“I’ve been trying to find a way for the terror and the beauty to live together in one song. I know it’s possible.” -Warren Harding “Sonny” Sharrock
Wishing to be a sax player, but unable due to asthma, Sonny Sharrock turned a handicap to his advantage, attacking his guitar with both the soul and ferocity of his horn playing inspirations, and creating a new language for six strings. His incendiary playing attracted the attention of numerous Jazz notables, who would go on to employ his services, including Pharoah Sanders, Miles Davis, Herbie Mann, Don Cherry, Byard Lancaster, Marzette Watts, to name a few. His first two solo records, Black Woman and Monkey Pockie Boo, are recognized as the pinnacle of Free Jazz guitar experimentation and have gone on to influence untold numbers of musicians.
As other proponents of the New Jazz, died or disappeared, Sharrock tore through the 80’s with a vengeance, with the full frontal attack of Last Exit, featuring the like minded Peter Brotzmann, Bill Laswell and Ronald Shannon Jackson, the equally aggressive Machine Gun, as well as performing with Material, and releasing multiple solo albums, the culmination of which, 1991’s, Ask The Ages, featuring Pharoah Sanders, Elvin Jones and Charnett Moffett, is widely regarded as his most fully realized work. It was also at this time that Sonny received arguably the most exposure of his life, even if largely unrecognized, scoring the music for Space Ghost Coast To Coast and its house band, The Original Way Outs, which he continued until his death in 1994.
For fans of Sharrock, this footage is an absolute must. Accompanied by his wife Linda (who, for many, can be a dealbreaker, which I can understand), and, I believe (thanks to a youtube comment correcting a previous assumption), Beb Guerin and Don Moye, this is the only film of a Sharrock led band, prior to the eighties, and speaks volumes for his technique and talent.
A freely downloadable set of Sharrock in 1974, from the WKCR archives
Sonny’s tenure with Herbie Mann exposed his talents to a commercial Jazz crowd, most of whom would have run frightened from Sonny’s solo material. Mann referred to Sharrock as “his Coltrane”.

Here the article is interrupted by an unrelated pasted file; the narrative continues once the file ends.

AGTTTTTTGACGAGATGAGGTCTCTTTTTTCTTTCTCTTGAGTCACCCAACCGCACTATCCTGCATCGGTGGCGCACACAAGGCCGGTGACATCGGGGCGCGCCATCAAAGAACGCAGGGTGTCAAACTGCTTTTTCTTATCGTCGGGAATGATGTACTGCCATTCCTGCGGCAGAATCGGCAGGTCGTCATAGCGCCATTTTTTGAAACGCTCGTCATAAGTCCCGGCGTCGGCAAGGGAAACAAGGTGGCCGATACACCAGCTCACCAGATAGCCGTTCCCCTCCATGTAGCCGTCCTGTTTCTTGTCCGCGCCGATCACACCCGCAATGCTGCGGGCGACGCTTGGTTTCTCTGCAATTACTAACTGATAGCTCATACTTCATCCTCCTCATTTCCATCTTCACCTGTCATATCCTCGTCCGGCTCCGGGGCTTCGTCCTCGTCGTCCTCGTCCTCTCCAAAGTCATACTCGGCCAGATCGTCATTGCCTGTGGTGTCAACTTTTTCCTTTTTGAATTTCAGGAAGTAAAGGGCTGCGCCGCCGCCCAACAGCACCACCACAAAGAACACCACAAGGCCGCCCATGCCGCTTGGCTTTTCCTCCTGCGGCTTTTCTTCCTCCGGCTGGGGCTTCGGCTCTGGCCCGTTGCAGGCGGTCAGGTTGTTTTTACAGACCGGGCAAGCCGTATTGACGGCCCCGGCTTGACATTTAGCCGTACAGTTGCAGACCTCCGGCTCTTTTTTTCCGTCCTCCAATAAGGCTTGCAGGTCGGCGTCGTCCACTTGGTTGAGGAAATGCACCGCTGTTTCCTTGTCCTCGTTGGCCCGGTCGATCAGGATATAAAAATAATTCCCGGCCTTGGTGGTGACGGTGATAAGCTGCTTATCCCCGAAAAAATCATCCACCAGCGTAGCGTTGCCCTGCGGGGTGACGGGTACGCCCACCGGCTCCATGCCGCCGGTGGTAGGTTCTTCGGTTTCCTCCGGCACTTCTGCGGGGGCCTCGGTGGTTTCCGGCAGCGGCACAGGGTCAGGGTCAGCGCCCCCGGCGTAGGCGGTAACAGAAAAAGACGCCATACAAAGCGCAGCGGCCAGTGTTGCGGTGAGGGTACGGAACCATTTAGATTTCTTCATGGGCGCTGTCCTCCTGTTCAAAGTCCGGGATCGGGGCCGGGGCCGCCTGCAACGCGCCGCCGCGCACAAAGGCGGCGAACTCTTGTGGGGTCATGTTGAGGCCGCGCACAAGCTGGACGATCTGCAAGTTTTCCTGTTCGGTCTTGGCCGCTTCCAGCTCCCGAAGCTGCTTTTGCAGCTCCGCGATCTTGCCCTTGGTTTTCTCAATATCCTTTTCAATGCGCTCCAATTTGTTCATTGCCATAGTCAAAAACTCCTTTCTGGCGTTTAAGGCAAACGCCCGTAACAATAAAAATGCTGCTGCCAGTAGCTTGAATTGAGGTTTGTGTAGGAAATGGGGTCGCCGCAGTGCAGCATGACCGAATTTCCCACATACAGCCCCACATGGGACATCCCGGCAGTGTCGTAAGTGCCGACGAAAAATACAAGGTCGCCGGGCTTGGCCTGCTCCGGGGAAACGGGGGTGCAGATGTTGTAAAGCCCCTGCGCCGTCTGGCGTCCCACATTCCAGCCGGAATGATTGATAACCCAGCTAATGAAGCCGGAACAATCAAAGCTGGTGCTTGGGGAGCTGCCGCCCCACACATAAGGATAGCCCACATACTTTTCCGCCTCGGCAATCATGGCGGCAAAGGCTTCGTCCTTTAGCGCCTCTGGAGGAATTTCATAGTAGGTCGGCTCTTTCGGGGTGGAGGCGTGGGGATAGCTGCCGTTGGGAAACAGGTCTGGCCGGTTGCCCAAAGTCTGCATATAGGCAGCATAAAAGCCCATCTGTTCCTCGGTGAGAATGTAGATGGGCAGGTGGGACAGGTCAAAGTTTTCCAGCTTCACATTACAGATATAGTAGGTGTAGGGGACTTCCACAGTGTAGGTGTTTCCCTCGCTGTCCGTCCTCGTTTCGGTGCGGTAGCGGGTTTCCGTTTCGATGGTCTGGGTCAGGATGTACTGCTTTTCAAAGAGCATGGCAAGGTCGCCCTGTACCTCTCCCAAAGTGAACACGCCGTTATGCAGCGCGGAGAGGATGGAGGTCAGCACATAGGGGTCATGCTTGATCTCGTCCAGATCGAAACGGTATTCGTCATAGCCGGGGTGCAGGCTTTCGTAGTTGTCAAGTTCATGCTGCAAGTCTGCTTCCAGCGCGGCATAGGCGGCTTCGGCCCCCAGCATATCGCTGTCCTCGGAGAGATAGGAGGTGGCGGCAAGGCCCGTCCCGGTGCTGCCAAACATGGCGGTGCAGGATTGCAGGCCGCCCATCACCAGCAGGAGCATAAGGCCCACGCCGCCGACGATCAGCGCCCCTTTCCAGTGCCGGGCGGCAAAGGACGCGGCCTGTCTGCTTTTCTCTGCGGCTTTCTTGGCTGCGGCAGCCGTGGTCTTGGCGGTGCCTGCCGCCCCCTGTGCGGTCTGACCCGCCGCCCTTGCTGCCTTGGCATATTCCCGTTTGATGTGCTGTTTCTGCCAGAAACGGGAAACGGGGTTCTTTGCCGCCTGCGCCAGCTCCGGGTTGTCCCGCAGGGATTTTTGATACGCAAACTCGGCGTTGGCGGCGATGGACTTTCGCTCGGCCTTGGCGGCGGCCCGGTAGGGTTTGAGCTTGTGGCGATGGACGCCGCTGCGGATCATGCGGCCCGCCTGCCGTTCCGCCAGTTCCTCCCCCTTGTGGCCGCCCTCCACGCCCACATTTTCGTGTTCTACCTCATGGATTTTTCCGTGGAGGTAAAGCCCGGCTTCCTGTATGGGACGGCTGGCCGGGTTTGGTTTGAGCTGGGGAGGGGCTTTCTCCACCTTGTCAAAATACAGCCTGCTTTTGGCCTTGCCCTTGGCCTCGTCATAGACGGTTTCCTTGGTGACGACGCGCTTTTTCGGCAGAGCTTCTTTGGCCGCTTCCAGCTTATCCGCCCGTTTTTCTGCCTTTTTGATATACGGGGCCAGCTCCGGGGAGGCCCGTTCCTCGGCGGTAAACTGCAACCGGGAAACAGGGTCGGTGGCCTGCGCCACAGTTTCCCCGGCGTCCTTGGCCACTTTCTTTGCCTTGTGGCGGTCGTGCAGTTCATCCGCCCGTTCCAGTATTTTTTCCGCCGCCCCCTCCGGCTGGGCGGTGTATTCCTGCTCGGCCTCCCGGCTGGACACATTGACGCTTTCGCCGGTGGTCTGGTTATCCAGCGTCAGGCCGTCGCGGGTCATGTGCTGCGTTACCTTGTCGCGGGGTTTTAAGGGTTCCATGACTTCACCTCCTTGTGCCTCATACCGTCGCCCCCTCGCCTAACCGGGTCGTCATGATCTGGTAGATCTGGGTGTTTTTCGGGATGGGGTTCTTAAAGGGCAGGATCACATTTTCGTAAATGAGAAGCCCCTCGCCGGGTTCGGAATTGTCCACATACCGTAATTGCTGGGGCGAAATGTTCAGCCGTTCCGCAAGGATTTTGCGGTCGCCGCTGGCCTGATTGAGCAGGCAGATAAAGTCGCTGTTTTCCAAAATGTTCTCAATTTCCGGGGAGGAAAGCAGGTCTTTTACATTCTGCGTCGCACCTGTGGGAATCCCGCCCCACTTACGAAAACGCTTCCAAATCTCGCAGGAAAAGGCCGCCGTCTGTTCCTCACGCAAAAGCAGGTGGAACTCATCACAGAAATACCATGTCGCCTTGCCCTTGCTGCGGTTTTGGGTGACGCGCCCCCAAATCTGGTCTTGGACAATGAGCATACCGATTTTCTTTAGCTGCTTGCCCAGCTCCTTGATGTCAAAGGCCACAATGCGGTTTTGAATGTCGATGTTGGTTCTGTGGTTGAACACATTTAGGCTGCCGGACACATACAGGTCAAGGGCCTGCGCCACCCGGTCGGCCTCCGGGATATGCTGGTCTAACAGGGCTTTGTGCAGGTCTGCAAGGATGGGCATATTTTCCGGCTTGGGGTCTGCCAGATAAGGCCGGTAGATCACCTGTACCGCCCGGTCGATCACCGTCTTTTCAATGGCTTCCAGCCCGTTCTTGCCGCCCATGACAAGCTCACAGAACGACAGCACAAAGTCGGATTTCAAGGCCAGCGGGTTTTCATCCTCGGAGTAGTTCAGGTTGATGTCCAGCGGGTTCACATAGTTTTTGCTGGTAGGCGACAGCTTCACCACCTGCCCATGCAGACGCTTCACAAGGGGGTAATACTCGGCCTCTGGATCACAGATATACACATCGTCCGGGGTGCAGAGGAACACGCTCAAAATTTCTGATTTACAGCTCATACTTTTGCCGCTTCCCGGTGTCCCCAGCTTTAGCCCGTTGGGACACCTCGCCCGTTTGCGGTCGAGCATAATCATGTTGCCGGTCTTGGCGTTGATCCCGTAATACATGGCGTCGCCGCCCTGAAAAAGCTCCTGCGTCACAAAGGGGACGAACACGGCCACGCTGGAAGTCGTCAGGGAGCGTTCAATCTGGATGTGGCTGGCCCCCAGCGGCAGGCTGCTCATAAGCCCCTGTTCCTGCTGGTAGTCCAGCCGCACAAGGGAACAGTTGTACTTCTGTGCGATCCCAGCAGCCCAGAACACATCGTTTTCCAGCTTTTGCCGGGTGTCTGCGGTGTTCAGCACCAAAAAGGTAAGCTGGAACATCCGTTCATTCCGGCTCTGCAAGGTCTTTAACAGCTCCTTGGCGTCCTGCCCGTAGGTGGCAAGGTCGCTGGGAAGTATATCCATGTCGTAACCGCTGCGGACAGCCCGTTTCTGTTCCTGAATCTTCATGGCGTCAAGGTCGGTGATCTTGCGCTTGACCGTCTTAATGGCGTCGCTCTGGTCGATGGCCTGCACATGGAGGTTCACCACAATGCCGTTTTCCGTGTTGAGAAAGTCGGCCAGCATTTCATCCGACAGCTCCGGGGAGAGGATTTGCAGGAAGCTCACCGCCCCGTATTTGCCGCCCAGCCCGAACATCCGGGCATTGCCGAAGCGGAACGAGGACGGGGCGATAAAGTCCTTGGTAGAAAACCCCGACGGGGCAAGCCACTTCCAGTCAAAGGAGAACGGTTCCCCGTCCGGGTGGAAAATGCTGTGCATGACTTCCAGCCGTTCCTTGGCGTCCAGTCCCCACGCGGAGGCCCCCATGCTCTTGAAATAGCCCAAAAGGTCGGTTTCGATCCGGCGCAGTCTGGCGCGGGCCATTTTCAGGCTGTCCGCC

Pharoah Sanders masterpiece, Tauhid, is my favorite Sharrock related record. It’s been acknowledged that his playing on it, was inspiration for both The Stooges and MC5, making it a pivotal record in Proto-Punk history.
A few from the solo albums of 1969’s, Black Woman, and 1970’s, Monkey Pockie Boo.
And here’s a handful of collaborations
Though uncredited at the time, Sonny has finally gotten the recognition for his work alongside fellow guitar innovator, John McLaughlin, on Miles’, Jack Johnson Sessions
The Brute Force LP acknowledges Sharrock’s contributions to three songs, but there is no mistaking his trademark playing is all over this album. Nice to hear Sonny in a more traditional Funk setting.
Another classic Sonny quote: “I go out on stage, and my intention is to make the first four rows bleed from their ears.”. Believe that!
Here’s a pair of interviews with the man, including one with NPR’s, Terri Gross!
And a more specific timeline of Sonny’s career.
And Sonny on improvisation.
“Sometimes I see players that think, and you can tell they’re thinking of the next phrase to play or the next thing to do, the next little cute trick, and that’s sad, man, you know. That’s not makin’ music; that’s puttin’ together puzzles, you know. Music should flow from you and it should be a force; it should be feeling, all feeling, man.”